Because painted signs would not hold up in this spot–in between four ovens that were literally hot enough to melt steel inside. Solution: Cut the pipe labels into the sheet metal. Seems to have worked.
The Comm Room’s portals once supported many more conduits.
Looking through the trestle toward the ghost town.
The main shaft’s cable spooled with bird castings belies the fact that lives used to dangle from its steel-wound strength. Arrows on the circles would indicate the mine level the cars were currently at.
On the dark side of the workhouse at sunset, you can almost see where the walls used to be. Kodak Portra 160/Mamiya 6.
Because there’s no Port-a-John underground.
Looking down Pommenicher Straße from Gaststätte Rosarius, the monstrous machine about to devour the town bites at the ground.
The copula stacks were fitted with scrubbers. Making metal is a very polluting activity.
Numbers on a pillar counted tank capacity for a removed water container; an unhinged door in an unhinged factory beguiles those looking for an exit.
Two counterweighted elevators moved men between the surface, mine, and underground mill.
Looking through perfectly clear water into an abandoned mine room. My guess is that it contained some pumps to keep the mine dry and equipment related to the elevators.
This tunnel goes to the adit over the Eagle River Mills. I bet those carts go fast down here!
The gold mine is now a gravel pit.
“Against the blue sky, its rusting central silos look like rising smoke meeting the last minutes of a sunset. These give way to a corrugated night sky of blue gray, punched-through with staggered four-pane windows, all glassless.”
This picture typifies the industrial ideal of the early 20th century. More metal than air. More efficiency than beauty. More profits than people.
Imagine with yellow window guards are eyebrows and the open windows are the eyes. This headframe seems a bit curious.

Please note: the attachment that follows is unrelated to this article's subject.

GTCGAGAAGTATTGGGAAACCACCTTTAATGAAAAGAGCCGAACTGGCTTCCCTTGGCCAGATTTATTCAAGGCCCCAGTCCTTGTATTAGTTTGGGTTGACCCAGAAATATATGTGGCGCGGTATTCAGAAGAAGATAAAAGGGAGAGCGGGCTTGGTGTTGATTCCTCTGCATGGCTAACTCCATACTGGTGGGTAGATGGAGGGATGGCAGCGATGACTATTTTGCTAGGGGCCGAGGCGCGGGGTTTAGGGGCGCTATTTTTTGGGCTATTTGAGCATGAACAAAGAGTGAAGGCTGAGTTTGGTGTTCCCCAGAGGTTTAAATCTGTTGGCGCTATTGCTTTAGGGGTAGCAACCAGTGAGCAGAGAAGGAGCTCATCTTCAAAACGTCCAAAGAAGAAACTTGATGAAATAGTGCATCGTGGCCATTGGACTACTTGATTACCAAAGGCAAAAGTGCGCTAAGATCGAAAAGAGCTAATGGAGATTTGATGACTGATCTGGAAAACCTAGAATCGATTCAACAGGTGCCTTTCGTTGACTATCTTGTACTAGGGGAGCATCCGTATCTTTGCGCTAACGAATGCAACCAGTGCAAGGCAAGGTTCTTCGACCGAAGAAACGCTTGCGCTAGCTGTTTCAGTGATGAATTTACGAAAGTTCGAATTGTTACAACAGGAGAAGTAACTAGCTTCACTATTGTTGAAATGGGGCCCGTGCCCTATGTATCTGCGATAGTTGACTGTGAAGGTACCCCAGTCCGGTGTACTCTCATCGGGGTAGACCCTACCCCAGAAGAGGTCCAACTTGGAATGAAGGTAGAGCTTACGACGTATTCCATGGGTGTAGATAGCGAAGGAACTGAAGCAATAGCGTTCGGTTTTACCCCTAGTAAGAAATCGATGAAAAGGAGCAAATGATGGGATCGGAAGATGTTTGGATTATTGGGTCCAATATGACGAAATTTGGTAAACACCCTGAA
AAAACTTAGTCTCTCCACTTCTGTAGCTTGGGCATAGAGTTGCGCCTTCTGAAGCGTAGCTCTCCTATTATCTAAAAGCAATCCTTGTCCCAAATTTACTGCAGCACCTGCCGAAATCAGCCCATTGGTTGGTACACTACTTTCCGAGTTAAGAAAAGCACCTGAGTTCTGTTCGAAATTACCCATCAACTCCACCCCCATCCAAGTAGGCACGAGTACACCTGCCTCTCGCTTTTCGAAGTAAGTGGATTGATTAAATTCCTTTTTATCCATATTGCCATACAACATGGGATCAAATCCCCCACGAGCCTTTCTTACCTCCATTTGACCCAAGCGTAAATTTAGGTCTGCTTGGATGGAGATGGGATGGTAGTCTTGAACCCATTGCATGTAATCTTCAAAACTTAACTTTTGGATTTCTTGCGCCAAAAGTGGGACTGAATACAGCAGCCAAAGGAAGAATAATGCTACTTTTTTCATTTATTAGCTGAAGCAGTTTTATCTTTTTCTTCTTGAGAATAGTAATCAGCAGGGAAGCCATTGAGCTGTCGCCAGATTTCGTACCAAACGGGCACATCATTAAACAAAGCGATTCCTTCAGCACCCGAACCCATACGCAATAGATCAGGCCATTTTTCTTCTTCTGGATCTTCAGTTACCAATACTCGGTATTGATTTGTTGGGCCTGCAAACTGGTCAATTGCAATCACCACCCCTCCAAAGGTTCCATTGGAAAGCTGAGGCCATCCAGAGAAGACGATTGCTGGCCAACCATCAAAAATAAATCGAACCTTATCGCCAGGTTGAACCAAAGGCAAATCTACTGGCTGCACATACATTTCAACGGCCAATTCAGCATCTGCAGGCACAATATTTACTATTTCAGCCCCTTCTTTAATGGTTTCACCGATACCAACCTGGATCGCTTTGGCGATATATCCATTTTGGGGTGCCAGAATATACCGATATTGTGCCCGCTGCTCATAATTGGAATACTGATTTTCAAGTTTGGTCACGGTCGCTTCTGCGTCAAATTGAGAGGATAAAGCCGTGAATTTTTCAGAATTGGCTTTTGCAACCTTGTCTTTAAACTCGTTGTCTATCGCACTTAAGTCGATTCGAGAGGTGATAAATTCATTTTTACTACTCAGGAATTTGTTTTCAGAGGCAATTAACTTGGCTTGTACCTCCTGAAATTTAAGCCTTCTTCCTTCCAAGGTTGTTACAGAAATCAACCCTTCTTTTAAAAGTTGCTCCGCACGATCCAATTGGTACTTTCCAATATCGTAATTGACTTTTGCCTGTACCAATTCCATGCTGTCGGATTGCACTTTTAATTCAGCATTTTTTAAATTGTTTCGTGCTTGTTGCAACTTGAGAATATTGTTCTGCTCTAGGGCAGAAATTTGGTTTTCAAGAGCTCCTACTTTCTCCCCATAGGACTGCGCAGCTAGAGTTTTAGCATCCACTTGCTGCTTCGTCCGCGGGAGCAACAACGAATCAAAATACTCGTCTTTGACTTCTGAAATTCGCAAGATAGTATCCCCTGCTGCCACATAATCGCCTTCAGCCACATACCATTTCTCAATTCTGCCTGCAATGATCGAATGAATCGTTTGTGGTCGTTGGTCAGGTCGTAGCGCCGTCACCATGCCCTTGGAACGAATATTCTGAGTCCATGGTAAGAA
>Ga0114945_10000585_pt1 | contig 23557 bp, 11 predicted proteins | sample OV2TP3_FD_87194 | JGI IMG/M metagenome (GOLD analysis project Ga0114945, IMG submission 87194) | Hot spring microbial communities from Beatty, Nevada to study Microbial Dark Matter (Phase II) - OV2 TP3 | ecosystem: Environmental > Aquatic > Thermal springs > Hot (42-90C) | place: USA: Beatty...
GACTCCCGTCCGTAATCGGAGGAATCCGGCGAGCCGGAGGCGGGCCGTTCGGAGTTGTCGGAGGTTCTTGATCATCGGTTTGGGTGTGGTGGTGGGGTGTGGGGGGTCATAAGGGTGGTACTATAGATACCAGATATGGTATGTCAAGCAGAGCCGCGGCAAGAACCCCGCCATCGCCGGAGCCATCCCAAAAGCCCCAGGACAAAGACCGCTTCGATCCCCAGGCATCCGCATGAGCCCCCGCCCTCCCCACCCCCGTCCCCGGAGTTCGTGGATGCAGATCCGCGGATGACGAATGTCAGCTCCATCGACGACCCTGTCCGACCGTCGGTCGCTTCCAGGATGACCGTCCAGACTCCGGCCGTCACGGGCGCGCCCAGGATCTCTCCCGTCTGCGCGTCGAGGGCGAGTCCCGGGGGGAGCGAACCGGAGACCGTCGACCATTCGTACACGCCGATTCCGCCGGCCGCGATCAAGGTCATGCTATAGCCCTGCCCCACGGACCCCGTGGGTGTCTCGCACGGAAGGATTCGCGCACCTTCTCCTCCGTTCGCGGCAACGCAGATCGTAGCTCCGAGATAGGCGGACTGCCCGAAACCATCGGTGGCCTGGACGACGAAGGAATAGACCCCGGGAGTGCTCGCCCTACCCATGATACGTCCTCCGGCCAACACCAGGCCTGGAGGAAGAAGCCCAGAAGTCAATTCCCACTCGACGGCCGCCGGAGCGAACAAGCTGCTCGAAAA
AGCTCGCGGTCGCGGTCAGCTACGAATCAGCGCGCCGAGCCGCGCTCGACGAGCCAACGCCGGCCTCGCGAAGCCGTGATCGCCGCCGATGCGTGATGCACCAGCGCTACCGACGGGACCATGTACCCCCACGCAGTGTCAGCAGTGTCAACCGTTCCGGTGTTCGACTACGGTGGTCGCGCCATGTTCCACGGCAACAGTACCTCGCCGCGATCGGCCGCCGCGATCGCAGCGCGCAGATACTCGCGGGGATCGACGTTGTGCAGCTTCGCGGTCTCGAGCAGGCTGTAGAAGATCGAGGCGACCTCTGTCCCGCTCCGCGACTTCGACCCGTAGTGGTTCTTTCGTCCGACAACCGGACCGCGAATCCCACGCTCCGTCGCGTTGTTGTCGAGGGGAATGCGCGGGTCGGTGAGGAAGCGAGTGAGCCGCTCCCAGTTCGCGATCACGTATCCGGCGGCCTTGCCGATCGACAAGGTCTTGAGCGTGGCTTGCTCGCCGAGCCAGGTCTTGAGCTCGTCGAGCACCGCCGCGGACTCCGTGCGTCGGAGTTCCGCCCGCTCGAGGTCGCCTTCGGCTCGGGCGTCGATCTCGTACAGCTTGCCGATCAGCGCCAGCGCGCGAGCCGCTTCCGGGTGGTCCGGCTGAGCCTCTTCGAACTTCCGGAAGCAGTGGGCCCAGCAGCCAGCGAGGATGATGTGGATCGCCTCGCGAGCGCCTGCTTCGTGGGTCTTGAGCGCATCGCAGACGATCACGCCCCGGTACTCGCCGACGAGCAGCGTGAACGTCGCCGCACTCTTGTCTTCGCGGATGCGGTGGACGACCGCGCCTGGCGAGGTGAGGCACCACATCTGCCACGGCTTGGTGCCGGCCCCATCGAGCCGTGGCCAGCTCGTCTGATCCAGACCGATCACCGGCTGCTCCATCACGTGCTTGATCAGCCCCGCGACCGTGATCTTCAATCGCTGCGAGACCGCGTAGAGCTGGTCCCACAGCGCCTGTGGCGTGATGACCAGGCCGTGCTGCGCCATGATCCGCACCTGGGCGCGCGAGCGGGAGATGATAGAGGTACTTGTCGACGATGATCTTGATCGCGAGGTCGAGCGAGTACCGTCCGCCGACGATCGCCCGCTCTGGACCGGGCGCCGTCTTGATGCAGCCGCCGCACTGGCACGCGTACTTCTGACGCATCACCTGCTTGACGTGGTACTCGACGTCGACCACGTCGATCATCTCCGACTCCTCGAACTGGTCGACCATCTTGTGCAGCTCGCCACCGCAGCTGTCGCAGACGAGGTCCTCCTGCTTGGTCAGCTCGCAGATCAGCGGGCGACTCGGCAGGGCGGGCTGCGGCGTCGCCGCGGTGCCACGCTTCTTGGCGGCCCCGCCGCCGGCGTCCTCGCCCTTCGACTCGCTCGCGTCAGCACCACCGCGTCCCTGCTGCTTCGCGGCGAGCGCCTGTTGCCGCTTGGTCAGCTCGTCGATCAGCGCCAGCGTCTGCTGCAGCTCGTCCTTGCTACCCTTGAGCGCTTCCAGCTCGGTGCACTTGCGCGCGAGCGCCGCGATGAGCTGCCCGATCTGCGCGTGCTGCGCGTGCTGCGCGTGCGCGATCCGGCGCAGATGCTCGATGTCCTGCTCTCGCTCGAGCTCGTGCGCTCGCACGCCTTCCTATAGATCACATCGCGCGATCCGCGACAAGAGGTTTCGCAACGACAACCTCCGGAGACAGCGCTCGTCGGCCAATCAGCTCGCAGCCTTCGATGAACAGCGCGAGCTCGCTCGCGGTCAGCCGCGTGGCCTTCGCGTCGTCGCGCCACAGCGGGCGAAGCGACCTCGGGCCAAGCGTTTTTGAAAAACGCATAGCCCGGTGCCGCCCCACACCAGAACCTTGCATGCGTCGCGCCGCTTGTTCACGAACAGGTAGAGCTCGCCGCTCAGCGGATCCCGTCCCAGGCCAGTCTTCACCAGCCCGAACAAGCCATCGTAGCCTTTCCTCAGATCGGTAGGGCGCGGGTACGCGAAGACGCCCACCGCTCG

A fallen branch smashed out this skylight years ago, and since then the bees have found this tiny toilet a perfect home. This is part of the hotel where employees slept.
Furnace #7, as seen from #6’s catwalks. Cue morning fog.
Pocket door and light switches in the upper control room, at the top of the spiral staircase.
Latin; to grow. Root of the English word ‘surge’.
From the slip where grain boats would tie for loading and unloading, the unloader juts in a modernist-architectural way that is oddly visibly satisfying. Inside that white building is the retracted boat unloader, more or less a long and sturdy conveyor attached to a joint and crane motor. There used to be four loaders that looked like simple tubes with cranes and ropes attached hanging from this side of the elevator. All that remains of those is one fixture on the white building (not visible here) and the frame of one on the elevator proper, visible in the upper-middle of this image, to the right of the unloader apparatus.
Cages and hooks to dry wet miner clothes.
The UP gets a lot of snow, making exploring its old mines a special challenge in the winter. The snow is more than 6 feet deep in this picture, and firm enough to walk on.
Where the tailings boom meets the mill.
No wonder the factory shut down; everyone was scheduled to work 9 to 5 and the clock’s broken! (In all seriousness, this is/used to be a beautiful timepiece, especially for a utilitarian factory like this.
Part of the grain drier system in ADM #1 crawls up the side of the building like a steel vine.
An original, minimally remodeled bathroom above the cafeteria reminds us what the whole complex once looked like.
I believe this is the push car, meaning it would push the charge in the oven out the opposite side into the train car.
This wheel scoops the washings from the sluice room and places it on the tailings conveyor.